Algorithms and Complexity Seminar

Distributed Computation in Dynamic Networks

Rotem Oshman (MIT)

What is the power of distributed computation in worst-case dynamic networks? In this work we show that in an always-connected but constantly changing network where communication links are controlled by a worst-case adversary, nodes initially know nothing but their own unique identifiers, messages are restricted to O(log n) bits, and nodes do not even know who will receive the messages they broadcast, it is nevertheless possible to compute any function of the nodes' initial states in O(n^2) rounds. In contrast to other models of dynamic computation (e.g., self-stabilizing computation and population protocols), in our model nodes eventually halt and output the result of the computation.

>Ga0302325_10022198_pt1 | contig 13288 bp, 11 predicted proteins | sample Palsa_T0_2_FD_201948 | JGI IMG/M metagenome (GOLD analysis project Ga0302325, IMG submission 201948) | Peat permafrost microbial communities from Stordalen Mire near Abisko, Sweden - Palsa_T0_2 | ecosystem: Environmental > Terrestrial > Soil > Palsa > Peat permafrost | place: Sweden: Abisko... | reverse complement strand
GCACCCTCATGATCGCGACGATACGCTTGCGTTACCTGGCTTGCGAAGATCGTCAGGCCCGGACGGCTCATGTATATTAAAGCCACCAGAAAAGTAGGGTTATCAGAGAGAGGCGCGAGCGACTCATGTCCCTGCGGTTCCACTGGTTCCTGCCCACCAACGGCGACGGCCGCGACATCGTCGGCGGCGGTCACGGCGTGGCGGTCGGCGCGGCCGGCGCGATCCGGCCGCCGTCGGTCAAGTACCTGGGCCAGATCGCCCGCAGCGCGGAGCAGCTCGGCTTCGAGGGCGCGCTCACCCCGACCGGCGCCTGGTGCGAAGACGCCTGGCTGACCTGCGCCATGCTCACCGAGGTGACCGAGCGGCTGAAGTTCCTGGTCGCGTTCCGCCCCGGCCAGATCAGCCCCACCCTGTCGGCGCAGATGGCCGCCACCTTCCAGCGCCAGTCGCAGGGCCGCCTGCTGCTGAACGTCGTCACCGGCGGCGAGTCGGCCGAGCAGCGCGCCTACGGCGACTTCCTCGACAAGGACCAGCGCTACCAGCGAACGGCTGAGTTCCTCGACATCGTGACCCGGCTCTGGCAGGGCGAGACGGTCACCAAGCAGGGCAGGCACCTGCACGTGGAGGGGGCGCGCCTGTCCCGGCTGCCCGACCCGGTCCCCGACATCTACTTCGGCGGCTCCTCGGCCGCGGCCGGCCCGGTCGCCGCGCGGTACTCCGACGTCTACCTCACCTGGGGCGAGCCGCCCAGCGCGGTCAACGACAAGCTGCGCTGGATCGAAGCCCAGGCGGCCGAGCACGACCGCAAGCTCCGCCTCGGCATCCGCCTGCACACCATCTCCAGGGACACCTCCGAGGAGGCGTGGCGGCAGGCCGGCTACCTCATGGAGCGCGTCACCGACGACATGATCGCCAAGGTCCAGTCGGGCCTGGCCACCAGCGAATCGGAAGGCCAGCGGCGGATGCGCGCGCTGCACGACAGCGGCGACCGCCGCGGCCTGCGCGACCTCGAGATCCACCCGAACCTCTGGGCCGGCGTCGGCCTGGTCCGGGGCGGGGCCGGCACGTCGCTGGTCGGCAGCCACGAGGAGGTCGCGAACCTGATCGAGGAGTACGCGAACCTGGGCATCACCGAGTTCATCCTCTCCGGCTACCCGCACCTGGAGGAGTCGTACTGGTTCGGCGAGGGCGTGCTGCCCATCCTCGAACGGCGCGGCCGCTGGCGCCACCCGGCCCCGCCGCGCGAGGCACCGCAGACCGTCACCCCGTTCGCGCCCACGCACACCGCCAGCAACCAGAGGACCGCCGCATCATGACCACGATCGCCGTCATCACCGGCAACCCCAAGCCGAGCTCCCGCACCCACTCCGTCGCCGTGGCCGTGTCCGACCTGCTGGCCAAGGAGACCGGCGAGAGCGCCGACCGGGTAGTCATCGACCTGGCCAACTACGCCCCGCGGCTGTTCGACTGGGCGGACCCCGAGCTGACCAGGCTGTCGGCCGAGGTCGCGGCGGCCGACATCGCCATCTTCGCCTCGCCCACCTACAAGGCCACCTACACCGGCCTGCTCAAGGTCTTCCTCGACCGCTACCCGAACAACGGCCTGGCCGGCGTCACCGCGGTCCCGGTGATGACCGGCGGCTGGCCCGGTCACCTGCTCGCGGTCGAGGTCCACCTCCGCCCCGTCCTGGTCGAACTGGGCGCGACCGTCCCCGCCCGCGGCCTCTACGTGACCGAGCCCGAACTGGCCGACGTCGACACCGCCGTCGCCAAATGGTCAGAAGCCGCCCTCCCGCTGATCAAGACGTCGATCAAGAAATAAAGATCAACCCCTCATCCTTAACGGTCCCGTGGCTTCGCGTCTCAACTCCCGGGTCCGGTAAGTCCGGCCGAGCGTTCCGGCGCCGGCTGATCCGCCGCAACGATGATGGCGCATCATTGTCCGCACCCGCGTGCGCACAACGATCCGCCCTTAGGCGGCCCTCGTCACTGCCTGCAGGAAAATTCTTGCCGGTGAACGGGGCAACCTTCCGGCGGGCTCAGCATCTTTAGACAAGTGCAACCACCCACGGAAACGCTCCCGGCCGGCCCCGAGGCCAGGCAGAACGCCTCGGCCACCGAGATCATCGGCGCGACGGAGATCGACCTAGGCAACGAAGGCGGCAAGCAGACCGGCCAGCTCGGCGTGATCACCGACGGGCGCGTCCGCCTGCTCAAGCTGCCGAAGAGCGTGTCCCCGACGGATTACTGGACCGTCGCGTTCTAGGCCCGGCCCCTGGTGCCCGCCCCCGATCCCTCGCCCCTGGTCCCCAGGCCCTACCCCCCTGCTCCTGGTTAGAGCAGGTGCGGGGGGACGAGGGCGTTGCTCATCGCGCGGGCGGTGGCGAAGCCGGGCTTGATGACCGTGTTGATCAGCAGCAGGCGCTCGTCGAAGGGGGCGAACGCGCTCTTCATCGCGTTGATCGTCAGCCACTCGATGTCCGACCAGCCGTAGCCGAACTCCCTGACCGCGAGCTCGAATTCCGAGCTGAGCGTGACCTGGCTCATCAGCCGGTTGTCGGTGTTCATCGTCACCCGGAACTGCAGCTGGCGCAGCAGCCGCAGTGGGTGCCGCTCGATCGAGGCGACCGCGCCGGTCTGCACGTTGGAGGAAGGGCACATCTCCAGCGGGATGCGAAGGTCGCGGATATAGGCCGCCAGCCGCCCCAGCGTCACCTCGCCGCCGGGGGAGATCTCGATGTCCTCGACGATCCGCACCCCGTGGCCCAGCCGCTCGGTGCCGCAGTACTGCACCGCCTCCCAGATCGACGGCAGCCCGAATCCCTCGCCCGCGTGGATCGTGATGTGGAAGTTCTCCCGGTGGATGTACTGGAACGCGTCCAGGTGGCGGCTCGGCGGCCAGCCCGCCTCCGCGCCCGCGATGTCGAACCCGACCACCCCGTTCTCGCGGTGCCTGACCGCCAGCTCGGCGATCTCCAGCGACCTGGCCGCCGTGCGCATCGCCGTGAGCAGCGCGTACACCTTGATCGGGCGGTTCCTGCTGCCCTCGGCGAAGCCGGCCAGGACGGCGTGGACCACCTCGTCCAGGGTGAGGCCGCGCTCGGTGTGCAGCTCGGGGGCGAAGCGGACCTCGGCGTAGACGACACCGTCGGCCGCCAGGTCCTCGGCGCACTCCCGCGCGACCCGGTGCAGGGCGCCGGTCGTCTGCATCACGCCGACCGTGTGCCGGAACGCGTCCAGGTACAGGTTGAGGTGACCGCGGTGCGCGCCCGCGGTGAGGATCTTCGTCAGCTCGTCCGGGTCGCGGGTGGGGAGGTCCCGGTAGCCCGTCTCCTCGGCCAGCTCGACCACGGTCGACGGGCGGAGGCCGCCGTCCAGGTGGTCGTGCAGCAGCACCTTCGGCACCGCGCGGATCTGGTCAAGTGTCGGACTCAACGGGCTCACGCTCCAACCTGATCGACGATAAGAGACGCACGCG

If the network enjoys some degree of stability, we can use it to speed up the computation. We introduce a stability measure called T-interval connectivity, which asserts that in every window of T consecutive rounds, there exists some connected subgraph which remains stable during those T rounds. We show that in T-interval connected networks it is possible to compute any function in O(n + n^2/T) rounds. We also describe lower bounds on the problem of disseminating k pieces of information in a dynamic network.

Joint work with Fabian Kuhn and Nancy Lynch.